Summary

  • Some of the causes of serious side effects include taking medicines incorrectly, combining them with alcohol or using medicines prescribed for someone else.
  • Make sure your doctor and other health professionals know about every medicine you take, including prescription, non-prescription and over-the-counter medicines, and complementary medicines such as vitamin, mineral and herbal supplements.
  • Keep all medicines out of children’s reach.
  • Dispose of unwanted or out-of-date medicines by returning them to your local pharmacy – never give any of your medicines to other people.
     
When used properly, medicines (including prescription, over-the-counter and complementary medicines) help keep us well. However, approximately 230,000 Australians are admitted to hospital every year because of problems associated with the use of medicines, including side effects and other reactions. It is important to make sure you take your medicines correctly.

Safety issues – side effects from medicines

A side-effect is an unwanted symptom caused by medical treatment. All medicines can cause unwanted side effects.

Causes of side effects from medicines

Some of the common causes of side effects from medicines include:

  • failing to take the dose correctly – for example, at the right time of day or with food or drinks
  • overdosing – taking more than the recommended dose
  • allergies to chemical components of the medicine
  • combining the medicine with alcohol or certain foods – for example, some older types of antidepressants can cause life-threatening side effects when combined with cheeses and a range of other foods (and alcoholic drinks)
  • taking other medicines, illicit drugs or other preparations that interact with the medicine – make sure your doctor, pharmacist and other health professionals know about every medicine you take, including non-prescription and complementary medicines such as vitamin, mineral and herbal supplements. Mixing medicines can cause side effects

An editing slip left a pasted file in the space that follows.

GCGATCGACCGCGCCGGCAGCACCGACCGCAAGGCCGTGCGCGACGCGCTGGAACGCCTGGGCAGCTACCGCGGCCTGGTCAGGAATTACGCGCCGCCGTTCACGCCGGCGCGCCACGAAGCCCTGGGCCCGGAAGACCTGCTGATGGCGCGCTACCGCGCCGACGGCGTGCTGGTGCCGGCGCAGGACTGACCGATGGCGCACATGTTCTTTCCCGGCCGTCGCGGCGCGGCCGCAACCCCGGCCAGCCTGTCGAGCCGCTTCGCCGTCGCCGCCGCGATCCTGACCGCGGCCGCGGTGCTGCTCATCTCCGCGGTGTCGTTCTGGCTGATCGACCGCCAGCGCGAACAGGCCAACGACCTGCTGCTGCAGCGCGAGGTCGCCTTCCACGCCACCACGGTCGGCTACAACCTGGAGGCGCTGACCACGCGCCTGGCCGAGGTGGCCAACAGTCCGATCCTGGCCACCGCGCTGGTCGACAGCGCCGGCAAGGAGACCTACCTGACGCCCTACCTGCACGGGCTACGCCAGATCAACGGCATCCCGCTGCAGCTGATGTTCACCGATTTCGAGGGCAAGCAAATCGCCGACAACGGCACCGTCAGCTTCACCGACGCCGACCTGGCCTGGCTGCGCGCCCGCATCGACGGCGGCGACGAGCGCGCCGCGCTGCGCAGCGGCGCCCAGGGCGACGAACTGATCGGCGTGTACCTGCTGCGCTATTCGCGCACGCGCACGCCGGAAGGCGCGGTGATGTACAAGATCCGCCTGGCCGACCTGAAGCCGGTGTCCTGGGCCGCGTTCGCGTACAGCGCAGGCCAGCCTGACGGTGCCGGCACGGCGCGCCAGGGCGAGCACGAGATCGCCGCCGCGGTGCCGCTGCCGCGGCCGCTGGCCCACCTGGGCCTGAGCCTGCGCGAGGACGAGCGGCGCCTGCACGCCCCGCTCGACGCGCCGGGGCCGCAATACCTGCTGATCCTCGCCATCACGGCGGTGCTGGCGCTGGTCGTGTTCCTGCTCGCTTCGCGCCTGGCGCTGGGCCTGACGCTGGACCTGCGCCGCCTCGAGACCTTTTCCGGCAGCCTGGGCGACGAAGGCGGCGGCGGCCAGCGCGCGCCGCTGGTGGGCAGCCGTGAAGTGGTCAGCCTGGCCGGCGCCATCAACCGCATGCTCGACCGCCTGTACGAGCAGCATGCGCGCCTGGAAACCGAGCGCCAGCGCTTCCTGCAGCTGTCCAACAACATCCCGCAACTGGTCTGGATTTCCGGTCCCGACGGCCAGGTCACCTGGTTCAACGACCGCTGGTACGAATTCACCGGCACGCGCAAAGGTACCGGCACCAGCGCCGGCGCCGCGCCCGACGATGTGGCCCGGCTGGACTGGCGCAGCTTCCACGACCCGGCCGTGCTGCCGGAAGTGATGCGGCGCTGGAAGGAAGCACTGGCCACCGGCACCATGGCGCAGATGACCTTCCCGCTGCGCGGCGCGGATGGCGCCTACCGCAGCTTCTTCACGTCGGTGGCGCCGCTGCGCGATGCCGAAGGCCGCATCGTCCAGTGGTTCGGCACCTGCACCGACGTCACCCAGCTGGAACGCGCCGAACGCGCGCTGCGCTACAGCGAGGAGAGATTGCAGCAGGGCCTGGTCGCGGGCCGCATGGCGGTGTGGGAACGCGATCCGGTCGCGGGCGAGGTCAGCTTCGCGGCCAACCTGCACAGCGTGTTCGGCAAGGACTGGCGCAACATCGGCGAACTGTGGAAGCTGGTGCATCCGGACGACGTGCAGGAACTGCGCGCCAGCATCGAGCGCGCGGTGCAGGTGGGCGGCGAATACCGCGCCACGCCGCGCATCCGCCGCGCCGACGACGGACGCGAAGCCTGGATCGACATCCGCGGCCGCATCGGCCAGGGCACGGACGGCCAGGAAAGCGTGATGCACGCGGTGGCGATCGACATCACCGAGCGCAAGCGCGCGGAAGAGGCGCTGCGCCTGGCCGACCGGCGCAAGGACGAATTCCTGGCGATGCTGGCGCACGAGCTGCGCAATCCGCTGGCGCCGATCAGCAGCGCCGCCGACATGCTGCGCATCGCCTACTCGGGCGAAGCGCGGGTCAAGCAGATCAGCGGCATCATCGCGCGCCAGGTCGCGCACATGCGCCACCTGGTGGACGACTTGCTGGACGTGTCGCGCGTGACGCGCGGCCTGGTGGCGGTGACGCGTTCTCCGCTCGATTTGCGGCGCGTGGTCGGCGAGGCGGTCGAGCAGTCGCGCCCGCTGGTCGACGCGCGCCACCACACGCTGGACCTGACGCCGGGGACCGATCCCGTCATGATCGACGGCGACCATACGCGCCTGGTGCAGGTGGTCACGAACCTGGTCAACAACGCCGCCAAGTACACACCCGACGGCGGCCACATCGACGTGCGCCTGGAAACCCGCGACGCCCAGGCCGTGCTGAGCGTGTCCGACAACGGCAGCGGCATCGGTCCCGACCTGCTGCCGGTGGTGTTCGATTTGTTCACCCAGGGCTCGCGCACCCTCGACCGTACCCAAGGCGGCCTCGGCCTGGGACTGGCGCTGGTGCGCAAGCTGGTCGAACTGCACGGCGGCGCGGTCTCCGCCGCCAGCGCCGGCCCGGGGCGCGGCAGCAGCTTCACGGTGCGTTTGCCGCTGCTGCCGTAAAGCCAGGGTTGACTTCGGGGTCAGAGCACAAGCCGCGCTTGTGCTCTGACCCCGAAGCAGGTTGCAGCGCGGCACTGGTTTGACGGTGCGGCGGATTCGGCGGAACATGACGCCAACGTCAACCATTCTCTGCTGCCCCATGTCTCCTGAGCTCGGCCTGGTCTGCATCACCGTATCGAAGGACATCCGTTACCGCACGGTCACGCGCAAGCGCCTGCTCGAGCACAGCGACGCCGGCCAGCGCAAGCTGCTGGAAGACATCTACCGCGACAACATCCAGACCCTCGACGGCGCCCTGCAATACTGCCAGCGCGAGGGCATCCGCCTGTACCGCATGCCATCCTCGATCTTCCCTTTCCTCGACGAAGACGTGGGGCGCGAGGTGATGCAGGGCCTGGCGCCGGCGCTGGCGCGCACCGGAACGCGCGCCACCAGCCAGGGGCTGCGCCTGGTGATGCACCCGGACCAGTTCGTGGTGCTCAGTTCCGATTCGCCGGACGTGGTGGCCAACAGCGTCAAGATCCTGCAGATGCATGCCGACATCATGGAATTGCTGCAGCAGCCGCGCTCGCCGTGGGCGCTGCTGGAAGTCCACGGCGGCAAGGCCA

• taking medicines stored at home but no longer prescribed
  • taking medicines that have expired
  • taking a medicine that was prescribed for someone else.

Some conditions make side effects from medicines more likely

Always be guided by your doctor. It may not be advisable to take certain medicines if you:

  • drink heavily
  • are pregnant, breastfeeding or trying to conceive
  • are very young or elderly
  • are known to be allergic to particular medicines
  • have a stomach condition
  • have kidney, liver or cardiac (heart and blood vessel) disease.

 

Safety issues – ask about your medicines

When your doctor prescribes a medicine, or if you are buying an over-the-counter preparation from your pharmacy, questions you should ask include:

  • What is the appropriate dosage – how much should I take, how often should I take it and at what times of day? 
  • Should I take the medicine on a full or empty stomach?
  • Do I need to swallow the pills whole or can they be crushed or chewed?
  • What should I do if I miss a dose?
  • For how long should I take the medication?
  • Are there problems with taking the medicine if I have a particular condition?
  • What are the possible side effects, such as drowsiness, and how can I manage these?
  • What are the signs and symptoms of serious reactions that I need to watch out for?
  • Are there potential interactions with other medicines I take or may take?
  • Can I have a Consumer Medicine Information leaflet?

 

Complementary medicines and safety issues

If you take any complementary medicines (including vitamins, minerals and herbal supplements), general safety suggestions include:

  • Tell your doctor and other health professionals about any supplements you are taking. Many herbal preparations are as powerful as pharmaceutical drugs and may cause side effects on their own or if used in combination with other medicines or in certain conditions.
  • Unlike pharmaceutical drugs, the strength of herbal preparations may not be clear. Make sure you seek advice from a suitably qualified professional.
  • Don’t self-diagnose. See a health professional for diagnosis and treatment if you think you need to take supplements.
  • Taking ‘mega doses’ of vitamins or minerals can be hazardous. Only use the recommended dose.
  • Use all supplements strictly as directed or according to your health professional’s recommendations. 

 

Taking your medicines safely